gms | German Medical Science

Physical activity and successful aging
10th International EGREPA Conference

European Group for Research into Elderly and Physical Activity

14.09. - 16.09.2006 in Köln

Physical activity in very old age - the key to lifelong functional and cognitive independence

Meeting Abstract

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  • corresponding author C. Rott - University of Heidelberg, Germany

Physical activity and successful aging. Xth International EGREPA Conference. Cologne, 14.-16.09.2006. Düsseldorf, Köln: German Medical Science; 2006. Doc06pasa033

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Veröffentlicht: 18. Dezember 2006

© 2006 Rott.
Dieser Artikel ist ein Open Access-Artikel und steht unter den Creative Commons Lizenzbedingungen ( Er darf vervielf&aauml;ltigt, verbreitet und &oauml;ffentlich zug&aauml;nglich gemacht werden, vorausgesetzt dass Autor und Quelle genannt werden.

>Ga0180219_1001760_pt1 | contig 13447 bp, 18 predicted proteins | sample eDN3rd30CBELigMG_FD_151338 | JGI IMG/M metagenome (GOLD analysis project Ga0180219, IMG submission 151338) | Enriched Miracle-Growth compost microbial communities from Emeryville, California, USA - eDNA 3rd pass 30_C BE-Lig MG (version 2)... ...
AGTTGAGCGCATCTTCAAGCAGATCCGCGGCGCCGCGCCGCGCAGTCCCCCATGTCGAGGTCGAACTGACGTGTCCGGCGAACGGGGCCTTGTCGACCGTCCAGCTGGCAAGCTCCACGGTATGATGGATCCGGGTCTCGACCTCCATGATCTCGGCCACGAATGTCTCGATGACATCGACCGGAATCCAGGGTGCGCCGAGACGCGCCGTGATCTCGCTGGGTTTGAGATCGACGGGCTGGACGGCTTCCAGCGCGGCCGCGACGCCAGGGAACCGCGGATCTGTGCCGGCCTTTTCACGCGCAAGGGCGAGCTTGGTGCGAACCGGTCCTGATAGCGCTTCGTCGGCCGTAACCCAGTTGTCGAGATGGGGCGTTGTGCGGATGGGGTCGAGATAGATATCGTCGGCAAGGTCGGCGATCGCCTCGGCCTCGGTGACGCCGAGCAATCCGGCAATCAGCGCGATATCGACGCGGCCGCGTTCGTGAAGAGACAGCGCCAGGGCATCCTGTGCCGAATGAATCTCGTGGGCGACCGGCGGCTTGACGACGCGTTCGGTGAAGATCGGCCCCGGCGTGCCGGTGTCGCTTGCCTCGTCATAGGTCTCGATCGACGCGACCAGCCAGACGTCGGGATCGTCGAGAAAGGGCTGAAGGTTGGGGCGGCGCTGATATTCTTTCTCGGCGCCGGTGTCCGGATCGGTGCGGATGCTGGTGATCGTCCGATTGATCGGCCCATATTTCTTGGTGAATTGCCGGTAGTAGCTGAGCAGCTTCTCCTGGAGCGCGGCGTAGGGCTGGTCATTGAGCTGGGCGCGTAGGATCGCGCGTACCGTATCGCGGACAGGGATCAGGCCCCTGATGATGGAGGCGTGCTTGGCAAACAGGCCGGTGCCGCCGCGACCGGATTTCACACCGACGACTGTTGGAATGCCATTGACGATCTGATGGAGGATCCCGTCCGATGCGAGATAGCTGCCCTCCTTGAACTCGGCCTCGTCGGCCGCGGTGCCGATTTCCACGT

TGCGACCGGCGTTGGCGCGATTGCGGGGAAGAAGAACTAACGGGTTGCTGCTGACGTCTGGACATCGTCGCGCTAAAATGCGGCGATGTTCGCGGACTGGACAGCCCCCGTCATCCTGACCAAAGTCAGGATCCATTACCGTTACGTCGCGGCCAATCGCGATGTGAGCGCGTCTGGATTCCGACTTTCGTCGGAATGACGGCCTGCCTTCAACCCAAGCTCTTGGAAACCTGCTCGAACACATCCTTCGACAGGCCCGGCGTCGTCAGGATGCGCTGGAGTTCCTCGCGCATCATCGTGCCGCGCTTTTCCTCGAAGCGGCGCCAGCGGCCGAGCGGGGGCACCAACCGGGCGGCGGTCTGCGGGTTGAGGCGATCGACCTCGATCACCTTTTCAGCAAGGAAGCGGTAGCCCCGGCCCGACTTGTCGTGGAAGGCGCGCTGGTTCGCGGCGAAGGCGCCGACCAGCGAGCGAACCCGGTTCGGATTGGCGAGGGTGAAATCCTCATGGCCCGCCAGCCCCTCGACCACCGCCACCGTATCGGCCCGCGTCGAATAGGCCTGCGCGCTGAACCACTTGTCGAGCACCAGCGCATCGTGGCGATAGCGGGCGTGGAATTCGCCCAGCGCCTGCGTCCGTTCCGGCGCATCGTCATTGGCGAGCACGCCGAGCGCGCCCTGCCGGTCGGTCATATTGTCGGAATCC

Many people do not realize that life expectancy has now reached a level that implies that most people alive today in Germany will probably have a very long life (between 90 and 100 years). There are no signs that life expectancy is approaching its limits in the near future although many experts believe it is. The consequences of longer and longer lives are not clear. Three scenarios are discussed nowadays: (1) a pandemic of chronic diseases and disability, (2) a dynamic equilibrium of frequency and severity of chronic diseases and (3) a compression of morbidity into a very short period prior to death. While succeeding cohorts of elderly individuals in the Third Age reveal improving health and a substantial potential for better fitness, the Forth Age, describing the oldest old, is still a phase in life where the functional and cognitive resources are not sufficient to ensure independent living. Beyond the age of 80 years there is an increasing risk to pass a critical threshold of functioning. The degree of dependency is substantial. Sixty percent of those aged 90 to 95 years need nursing care. The prevalence rate of dementia is 50 to 60 percent in this age group. Several studies demonstrate that physical activity reduces the probability to lose functional capacities, postpones the onset of disability, and reduces mortality. Science as well as the sports organizations have just began to study the oldest old. Solid evidence about basic processes and the effectiveness of interventions as well as experiences with physical activity programmes for the oldest old are scarce. Only the effectiveness of strength training with respect to everyday competence is well demonstrated since many years. New imaging techniques corroborate the notion that aerobic training enhances cognitive vitality, reduces brain tissue loss, and lowers the risk of dementia. Resulting expectations of the modifiability of aging processes have to consider that the limits of human plasticity clearly emerge in very old age. Experiences with interventions for oldest old in Japan demonstrate that a competent and efficient network on the local (community) level is an important element to successfully prevent dependency on care in very old age and to reach a much larger number of oldest old than today. But in many cases the necessary structures have first to be constructed in Germany.